- Type in “regedit” (without the quotes)
- Browse to HKEY_LOCAL_MACHINE \Software\Policies \Microsoft\Windows \WindowsUpdate\AU
- Right click and create a new DWORD Value named “NoAutoRebootWithLoggedOnUsers” (without the quotes)
- Double-click this new value and set the Value data to 1
- Or if you’re lazy, download this file and double-click it to add that value for you and skip the steps above.
- Reboot your computer one last time for the setting to take effect.
So now you can leave all the programs you want running overnight, knowing they won’t have disappeared into the ether sometime around 3:00am when Windows Update checks for new security patches. Just make sure someone is logged in on the computer or else it will ignore this setting and reboot. Now you just need to get an Uninterruptible Power Supply (UPS) and you’ll be covered in the event of power outages as well. Bear in mind though that the updates that are being applied can be quite important in protecting your computer. When you see the message indicating an update required a reboot, do so at your earliest convenience.
Filed Under Geek | 2006-10-10, 22:40
I stumbled onto John Chow’s blog tonight and found a post titled “Requirements To Be A Dot Com Mogul”. Let’s see….
* Your income is made from the Internet
Some of it is. At least my part-time re-invest and “toys” money is
* The minimum Internet income level is $10,000 a month (you can not add income from other sources to hit this $10K level)
Working on it. :)
* You have no jobs outside of the Internet
Not yet. I like the benefits of having a job still.
* You have a personal blog with your name as the domain name
* Your blog must be updated at least once per week
Check. Although that should say blogs. I try to post new material at least once a week if not more.
* A Google search of your name must be at the #1 spot
how about #1 and 60% of the front page is related to me? (out of 140,000 results). Now if I could just figure out how to bump that football player who shares my name off the front page.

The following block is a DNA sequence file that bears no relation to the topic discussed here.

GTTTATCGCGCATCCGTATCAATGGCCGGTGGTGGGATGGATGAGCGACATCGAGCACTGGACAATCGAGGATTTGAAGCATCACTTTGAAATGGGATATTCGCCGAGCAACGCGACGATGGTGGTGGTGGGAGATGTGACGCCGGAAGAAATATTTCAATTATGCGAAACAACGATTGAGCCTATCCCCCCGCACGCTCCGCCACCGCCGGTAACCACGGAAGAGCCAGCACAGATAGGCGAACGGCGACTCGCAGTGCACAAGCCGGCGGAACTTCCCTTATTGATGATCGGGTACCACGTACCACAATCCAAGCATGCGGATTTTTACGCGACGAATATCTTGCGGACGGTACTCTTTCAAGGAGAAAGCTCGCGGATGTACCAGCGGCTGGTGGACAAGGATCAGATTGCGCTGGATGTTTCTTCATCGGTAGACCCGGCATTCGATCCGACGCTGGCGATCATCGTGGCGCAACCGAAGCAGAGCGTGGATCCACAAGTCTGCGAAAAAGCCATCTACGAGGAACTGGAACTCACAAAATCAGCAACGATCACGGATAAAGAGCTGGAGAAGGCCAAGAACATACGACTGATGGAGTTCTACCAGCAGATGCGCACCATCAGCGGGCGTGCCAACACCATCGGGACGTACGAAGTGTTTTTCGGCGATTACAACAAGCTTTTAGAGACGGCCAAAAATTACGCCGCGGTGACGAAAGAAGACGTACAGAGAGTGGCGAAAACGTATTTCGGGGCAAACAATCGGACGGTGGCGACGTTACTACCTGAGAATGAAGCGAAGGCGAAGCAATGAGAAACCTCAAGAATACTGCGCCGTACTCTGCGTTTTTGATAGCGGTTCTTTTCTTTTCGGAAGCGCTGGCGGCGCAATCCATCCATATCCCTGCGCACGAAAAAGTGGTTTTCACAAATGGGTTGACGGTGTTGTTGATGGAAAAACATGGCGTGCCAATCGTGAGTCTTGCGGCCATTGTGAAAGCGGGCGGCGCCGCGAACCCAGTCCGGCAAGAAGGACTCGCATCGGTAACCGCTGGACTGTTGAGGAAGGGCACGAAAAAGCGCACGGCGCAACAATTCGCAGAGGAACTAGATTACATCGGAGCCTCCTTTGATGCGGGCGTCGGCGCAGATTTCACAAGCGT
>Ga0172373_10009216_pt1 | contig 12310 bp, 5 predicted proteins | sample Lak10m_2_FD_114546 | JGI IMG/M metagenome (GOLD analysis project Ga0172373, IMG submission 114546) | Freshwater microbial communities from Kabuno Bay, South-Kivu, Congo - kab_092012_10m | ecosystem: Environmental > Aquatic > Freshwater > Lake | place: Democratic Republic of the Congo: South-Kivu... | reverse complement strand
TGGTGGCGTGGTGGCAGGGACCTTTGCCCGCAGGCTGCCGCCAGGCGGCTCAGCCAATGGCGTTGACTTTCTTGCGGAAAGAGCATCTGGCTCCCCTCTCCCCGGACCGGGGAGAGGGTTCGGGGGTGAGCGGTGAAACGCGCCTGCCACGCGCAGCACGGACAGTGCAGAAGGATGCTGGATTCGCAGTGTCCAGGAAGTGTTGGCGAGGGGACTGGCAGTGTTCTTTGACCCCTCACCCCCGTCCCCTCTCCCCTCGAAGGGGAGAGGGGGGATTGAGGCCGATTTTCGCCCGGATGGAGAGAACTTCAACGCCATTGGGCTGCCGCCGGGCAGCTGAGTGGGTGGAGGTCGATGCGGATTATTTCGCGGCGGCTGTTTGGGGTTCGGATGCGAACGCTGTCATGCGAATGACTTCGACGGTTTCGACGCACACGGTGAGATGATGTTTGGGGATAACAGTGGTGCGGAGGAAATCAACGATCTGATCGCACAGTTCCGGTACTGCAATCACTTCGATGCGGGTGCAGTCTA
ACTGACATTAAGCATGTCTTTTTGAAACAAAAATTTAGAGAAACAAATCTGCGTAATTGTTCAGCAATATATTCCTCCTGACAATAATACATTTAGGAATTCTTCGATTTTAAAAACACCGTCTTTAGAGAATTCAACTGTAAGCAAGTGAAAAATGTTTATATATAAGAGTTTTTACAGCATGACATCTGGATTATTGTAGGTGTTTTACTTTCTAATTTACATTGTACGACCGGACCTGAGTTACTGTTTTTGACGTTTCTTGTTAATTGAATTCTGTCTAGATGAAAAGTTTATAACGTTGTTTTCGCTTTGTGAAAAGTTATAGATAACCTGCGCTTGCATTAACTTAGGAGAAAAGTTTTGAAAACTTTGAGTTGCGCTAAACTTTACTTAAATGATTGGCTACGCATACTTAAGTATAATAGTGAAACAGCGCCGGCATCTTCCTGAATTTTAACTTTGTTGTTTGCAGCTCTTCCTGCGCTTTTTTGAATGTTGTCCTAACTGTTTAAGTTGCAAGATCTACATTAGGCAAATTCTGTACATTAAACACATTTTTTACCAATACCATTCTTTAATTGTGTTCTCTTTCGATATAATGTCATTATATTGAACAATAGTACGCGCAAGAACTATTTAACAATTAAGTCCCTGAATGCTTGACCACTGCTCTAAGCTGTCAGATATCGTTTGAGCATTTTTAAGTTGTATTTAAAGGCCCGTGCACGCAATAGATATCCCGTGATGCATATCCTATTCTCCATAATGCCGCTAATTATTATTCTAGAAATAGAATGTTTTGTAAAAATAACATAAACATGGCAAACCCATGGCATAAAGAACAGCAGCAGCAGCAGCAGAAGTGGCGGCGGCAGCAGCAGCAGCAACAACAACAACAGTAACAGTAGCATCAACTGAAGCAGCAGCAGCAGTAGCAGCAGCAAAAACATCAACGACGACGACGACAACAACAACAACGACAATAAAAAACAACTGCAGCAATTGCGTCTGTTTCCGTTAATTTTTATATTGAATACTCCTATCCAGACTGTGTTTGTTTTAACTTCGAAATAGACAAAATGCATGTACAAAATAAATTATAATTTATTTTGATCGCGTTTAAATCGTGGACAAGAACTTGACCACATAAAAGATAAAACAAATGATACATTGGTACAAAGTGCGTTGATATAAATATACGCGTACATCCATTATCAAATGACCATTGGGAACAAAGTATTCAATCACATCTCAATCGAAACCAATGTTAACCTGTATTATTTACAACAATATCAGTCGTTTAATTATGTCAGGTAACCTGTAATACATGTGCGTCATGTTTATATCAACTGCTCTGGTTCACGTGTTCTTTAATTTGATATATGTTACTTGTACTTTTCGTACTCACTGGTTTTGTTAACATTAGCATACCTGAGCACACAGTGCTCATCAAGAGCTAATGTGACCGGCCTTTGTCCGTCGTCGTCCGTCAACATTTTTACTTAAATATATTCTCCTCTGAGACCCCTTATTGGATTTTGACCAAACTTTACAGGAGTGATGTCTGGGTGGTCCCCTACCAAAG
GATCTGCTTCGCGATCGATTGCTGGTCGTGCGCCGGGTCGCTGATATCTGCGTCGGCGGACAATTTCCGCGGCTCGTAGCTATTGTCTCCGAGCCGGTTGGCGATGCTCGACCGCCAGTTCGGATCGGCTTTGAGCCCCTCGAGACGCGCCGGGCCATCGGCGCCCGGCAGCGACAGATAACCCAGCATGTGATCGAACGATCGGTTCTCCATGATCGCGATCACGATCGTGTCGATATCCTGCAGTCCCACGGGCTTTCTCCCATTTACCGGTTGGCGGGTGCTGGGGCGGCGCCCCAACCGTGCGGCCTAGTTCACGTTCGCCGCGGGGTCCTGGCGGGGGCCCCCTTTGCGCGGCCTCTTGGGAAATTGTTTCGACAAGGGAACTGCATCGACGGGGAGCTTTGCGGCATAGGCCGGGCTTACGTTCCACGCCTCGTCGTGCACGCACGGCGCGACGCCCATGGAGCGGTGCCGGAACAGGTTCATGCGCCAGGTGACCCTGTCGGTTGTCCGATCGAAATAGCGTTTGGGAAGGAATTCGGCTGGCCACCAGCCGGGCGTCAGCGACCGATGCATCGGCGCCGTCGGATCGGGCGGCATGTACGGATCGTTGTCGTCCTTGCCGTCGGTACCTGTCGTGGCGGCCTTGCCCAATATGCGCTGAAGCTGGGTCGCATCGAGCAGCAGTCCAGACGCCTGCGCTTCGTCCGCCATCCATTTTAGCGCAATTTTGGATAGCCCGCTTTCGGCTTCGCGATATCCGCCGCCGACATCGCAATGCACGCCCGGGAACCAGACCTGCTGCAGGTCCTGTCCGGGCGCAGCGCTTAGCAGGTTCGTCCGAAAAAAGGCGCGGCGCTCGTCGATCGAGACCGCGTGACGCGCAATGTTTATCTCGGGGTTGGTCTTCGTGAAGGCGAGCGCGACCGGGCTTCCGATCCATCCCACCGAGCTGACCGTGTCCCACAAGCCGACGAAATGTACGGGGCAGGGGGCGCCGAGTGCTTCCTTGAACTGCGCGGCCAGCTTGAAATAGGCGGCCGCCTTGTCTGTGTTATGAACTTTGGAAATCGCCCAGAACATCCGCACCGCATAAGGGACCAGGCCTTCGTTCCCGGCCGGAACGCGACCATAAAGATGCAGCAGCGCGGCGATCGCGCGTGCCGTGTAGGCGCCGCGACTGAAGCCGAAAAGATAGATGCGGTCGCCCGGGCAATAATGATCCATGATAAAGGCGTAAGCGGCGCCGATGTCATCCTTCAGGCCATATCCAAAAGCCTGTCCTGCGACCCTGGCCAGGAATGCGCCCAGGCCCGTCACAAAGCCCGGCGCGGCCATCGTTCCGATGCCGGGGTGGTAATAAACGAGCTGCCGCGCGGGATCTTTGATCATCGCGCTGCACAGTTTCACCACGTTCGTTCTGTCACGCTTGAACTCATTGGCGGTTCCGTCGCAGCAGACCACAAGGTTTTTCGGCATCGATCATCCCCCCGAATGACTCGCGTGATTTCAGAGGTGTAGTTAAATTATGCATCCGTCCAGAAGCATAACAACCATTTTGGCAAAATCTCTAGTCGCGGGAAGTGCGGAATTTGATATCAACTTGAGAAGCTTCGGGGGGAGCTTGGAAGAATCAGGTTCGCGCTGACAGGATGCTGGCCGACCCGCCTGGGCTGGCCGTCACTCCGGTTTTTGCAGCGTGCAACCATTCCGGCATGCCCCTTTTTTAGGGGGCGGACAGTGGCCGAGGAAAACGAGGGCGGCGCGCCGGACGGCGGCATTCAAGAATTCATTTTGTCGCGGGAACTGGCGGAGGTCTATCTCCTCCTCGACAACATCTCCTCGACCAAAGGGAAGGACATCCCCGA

* You must be willing to help dot com mogul wannabes
Always there to lend a hand, an ear, a bit of advice, some code, a link, whatever.
So I’m part of the way there. Hopefully by this time next year I’ll be able to add the title “Dot Com Mogul” to my resume. Hey, that and a dollar will get me a cup of coffee.
Filed Under Geek | 2006-10-10, 19:10
So a few days ago LoLo tapped me for some quick PHP-ing to analyze a file of phished MySpace passwords that he had found. For those that don’t know what’s been going on with MySpace and the password phishing, check out this article for an explanation.
So armed with this data, I sat down and imported the file into a MySQL database, cleaning up bits and pieces, and then wrote some scripts to pull out useful data. Not content with just info on the emails and passwords, I started playing around with MySpace’s search page, and wrote a screen scraping script to grab the info of all the users by searching for their emails. It took a few hours to gather all the data, but then I was able to run some useful reports on it. I’ll let you check out Lolo’s full write-up on the thing, including the stats over on his article: Demographic Info From 26,000 Phished MySpace Accounts. If there’s any interest/demand, I’ll clean up the scripts and post the code.
Ever wondering what goes on in that box as it makes little noises and the light flash? LeTheOnline.net took the top off one and turned on the computer to show you. And another video showing a demo of a harddrive with a little more educational content:
Filed Under Geek | 2006-10-07, 14:06